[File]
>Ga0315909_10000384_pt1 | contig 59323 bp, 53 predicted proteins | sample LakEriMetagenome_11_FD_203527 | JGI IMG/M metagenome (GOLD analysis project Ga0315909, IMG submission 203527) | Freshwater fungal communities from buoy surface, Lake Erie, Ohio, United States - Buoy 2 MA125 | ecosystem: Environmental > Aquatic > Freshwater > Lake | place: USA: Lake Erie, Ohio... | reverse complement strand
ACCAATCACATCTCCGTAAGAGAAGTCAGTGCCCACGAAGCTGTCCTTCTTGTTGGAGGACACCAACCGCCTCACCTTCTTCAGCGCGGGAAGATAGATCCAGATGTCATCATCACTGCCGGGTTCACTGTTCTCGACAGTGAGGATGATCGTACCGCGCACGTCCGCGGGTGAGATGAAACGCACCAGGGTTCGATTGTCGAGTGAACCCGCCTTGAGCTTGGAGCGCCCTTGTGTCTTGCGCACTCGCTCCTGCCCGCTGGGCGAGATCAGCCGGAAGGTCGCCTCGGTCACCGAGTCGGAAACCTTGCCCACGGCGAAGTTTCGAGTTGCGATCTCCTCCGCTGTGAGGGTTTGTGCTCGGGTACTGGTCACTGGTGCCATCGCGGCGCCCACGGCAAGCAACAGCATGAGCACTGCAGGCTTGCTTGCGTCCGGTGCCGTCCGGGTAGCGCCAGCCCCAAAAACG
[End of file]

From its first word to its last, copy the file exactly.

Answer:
>Ga0315909_10000384_pt1 | contig 59323 bp, 53 predicted proteins | sample LakEriMetagenome_11_FD_203527 | JGI IMG/M metagenome (GOLD analysis project Ga0315909, IMG submission 203527) | Freshwater fungal communities from buoy surface, Lake Erie, Ohio, United States - Buoy 2 MA125 | ecosystem: Environmental > Aquatic > Freshwater > Lake | place: USA: Lake Erie, Ohio... | reverse complement strand
ACCAATCACATCTCCGTAAGAGAAGTCAGTGCCCACGAAGCTGTCCTTCTTGTTGGAGGACACCAACCGCCTCACCTTCTTCAGCGCGGGAAGATAGATCCAGATGTCATCATCACTGCCGGGTTCACTGTTCTCGACAGTGAGGATGATCGTACCGCGCACGTCCGCGGGTGAGATGAAACGCACCAGGGTTCGATTGTCGAGTGAACCCGCCTTGAGCTTGGAGCGCCCTTGTGTCTTGCGCACTCGCTCCTGCCCGCTGGGCGAGATCAGCCGGAAGGTCGCCTCGGTCACCGAGTCGGAAACCTTGCCCACGGCGAAGTTTCGAGTTGCGATCTCCTCCGCTGTGAGGGTTTGTGCTCGGGTACTGGTCACTGGTGCCATCGCGGCGCCCACGGCAAGCAACAGCATGAGCACTGCAGGCTTGCTTGCGTCCGGTGCCGTCCGGGTAGCGCCAGCCCCAAAAACG